Tag: fashion photoshoot
After what seems like forever, I finally met up with Kimberlee of Deco Modiste to talk about the Deco Modiste Spring/Summer 2011 photos that we had yet to take. We’ve been sitting on our Spring/Summer looks for this year since the weather here has been so uncooperative. But the styles have been in stores for a month or two, and we wanted to show you a preview of the items we’d feature at the Velouria Trunk Show, this coming Saturday. So we brought 3 of the prettiest girls we know down to the Deco Modiste studio, and got to work. I’ve been working on these and a couple other weighty shoots for a while, which means I’ve forgotten to blog…
But for all you Seattle gals – mark your calendar for Saturday at 6, and meet us at Velouria in Ballard.
SO! Without too much babbling, let’s just get to the photos.
What do you think? Like the new styles?
This weekend was BUS-AY! After a week and a half of solid, non-stop preparation, I met up with Kimberlee at the Deco Modiste showroom to capture some of our spring and summer looks.
I like to look at opportunities like this as a learning experience; this weekend I learned a little bit about professionalism and what it takes to make a successful photo shoot. It’s difficult work, trying to coordinate props and equipment, designers, models, hair and makeup – especially when you don’t have a set studio of your own, or models you know and regularly work with.
Of our three girls, we had two no-call/no-shows (*insert angry fist shake here*). One model promised me on Thursday that she would be there, but then dropped off the face of the earth. The second model called an hour after our call time to let me know she’d love to come, even though she wasn’t feeling 100%. An hour later she said she was on her way, and an hour after that when I called to make sure she was okay (did she get lost? was she in an accident?), she’d turned her phone off. We had a long delay while hair and makeup waited for these two girls that never turned up. We didn’t have the time and capacity to shoot the full line.
This really emphasizes the importance of professionalism as a model; it’s like any other work, and it takes a lot of coordination to make editorial magic. Portfolio looks aren’t an excuse to act unprofessionally – the poor work ethic a model exhibits has a resounding effect on their success. There are designers and photographers, assistants, hair and makeup artists, editors and graphic artists whose jobs all depend on whether or not that girl is on set and prepared. Those people know other people in the industry and the impact of that word of mouth is huge. Like any other job, if you consider yourself a professional, you act like one. Unfortunately, on large sites like Model Mayhem, it’s hard to tell who is professional and who is not – for both models and photographers.
(Kimberlee, prepping our model Pepper)
I needed a quick way to distinguish the professionals from the amateurs (who are usually the type to no-show) – however, you can’t really do that based on their photos alone. A portfolio can only tell you so much, and it generally doesn’t reflect their work ethic. In that light, it’s a good idea to ask models to come in for a fitting and test-shoot before the actual photo shoot, to get a feel for whether or not you need to have a backup on-call. Most amateur models can be weeded out at this step. There are a number of cues to study in test shoots – including range of emotion and pose, ability to take cues, what their “resting face” looks like, and how prepared they are.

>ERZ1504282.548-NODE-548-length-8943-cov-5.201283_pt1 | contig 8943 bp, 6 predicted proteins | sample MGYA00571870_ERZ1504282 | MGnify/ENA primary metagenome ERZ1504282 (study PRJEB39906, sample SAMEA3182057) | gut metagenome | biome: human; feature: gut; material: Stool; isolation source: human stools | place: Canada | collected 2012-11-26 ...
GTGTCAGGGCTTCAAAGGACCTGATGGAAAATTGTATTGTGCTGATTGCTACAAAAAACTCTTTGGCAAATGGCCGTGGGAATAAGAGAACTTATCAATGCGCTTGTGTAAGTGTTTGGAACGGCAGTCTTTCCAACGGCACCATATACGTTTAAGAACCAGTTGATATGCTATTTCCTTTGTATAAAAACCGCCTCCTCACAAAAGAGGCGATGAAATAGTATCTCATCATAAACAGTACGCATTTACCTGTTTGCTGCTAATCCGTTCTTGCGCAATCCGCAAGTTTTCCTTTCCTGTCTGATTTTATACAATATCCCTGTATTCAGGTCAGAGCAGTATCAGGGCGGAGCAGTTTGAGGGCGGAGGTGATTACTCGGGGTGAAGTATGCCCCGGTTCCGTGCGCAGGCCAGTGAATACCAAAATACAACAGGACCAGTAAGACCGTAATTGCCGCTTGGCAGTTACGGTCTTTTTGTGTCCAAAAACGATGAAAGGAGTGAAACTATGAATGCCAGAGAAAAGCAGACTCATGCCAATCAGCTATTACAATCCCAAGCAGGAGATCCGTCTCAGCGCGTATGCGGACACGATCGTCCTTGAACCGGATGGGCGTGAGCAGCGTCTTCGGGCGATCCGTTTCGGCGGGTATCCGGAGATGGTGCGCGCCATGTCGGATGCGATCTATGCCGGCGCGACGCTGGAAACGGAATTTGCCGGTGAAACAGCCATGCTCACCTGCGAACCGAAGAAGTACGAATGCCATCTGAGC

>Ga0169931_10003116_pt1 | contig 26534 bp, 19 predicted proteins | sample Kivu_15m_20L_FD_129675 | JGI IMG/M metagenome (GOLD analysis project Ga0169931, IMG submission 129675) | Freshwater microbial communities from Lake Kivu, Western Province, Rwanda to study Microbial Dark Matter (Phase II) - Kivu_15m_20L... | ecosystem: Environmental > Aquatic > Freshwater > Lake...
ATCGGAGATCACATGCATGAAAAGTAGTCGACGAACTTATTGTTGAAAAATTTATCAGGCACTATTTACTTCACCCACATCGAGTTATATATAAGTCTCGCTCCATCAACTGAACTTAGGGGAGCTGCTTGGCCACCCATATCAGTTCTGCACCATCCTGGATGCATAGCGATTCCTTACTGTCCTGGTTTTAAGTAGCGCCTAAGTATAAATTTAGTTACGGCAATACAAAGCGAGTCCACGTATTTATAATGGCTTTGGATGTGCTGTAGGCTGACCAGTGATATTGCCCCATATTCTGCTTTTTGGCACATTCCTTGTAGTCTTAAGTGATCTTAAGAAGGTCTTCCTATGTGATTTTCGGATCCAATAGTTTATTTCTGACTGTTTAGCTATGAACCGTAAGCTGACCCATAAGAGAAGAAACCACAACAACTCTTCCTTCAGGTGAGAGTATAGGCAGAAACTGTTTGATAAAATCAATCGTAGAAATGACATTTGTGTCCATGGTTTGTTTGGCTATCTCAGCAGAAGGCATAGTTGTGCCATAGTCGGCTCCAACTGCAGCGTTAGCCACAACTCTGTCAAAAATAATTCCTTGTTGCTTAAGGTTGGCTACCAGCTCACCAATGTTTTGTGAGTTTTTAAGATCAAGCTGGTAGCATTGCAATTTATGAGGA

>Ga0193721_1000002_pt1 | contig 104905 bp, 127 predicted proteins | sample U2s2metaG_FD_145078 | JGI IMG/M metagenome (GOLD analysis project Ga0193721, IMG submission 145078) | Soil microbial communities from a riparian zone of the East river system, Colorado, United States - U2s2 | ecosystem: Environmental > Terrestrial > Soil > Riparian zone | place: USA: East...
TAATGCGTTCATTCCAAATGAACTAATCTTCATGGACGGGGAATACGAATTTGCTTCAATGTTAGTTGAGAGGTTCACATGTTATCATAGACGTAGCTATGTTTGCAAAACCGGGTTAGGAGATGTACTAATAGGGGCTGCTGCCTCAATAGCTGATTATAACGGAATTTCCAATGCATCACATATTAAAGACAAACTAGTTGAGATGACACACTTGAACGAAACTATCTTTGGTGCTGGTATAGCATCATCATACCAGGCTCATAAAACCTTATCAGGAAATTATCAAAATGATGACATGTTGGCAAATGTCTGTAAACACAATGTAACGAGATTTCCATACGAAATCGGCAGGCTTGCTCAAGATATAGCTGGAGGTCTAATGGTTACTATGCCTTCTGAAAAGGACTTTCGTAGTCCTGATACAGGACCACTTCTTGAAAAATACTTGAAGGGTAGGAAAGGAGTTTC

The models we did have were fantastic! Our original model, Pepper, arrived early with stockings, her own makeup kit and an array of shoes. She looked amazing in pincurls, finger waves, and vintage-style dresses. She was cute and coy one minute, glamourous and vampy the next.
(Kimberlee making a few more adjustments)
Our second model actually came down to hang out and assist as needed. And you’ll never guess who it was….. The lovely Laura from Birdie Royale!
I actually met Laura at Nadine’s Jersey Shore party a couple weeks ago. She came out to my Birthday Bash and we’ve been trying to connect since then. She mentioned she’d love to hang out behind-the-scenes and when our models didn’t show, we realized Laura would look PERFECT in Deco Modiste. Note to self: Always bring a back-up plan!
Since we plan on doing many more of these little shoots, I need to make a list of things to bring (tripod, extra flash batteries, reflector) and a prep-sheet for the shoot. Do we have a hair stylist? Do we have extra bobby pins? Is my makeup brush set clean? Do we need some Sally Hansen spray on color for tattoos or bruises? Do I have all the models phone numbers, measurements and shoe sizes? Do we have a planned series of outfits? At what point does the hair and makeup need to be retouched? Do I have a lighting plan? Is our seamless clean? There are a lot of variables to consider!
Doing this shoot gave me a lot to think about in how to prepare for the next shoot. For example, it would help to start picking models sooner than later. Having an inspiration prompt for models really helped them prepare; to evoke a certain feeling in their poses and range of emotion. I think the key is to build a rapport with models before the shoot – and though you may end up using the same girl twice, you have someone who’s versatile and knows what you’re looking for in your own shoot.
On that note, I know we’ve got hair and makeup nailed for the next shoot and I can’t wait to start putting that event together. In the meantime, I’m going to be a busy bird, editing all these photos!
Edit: The gallery for finished photos is here. Enjoy!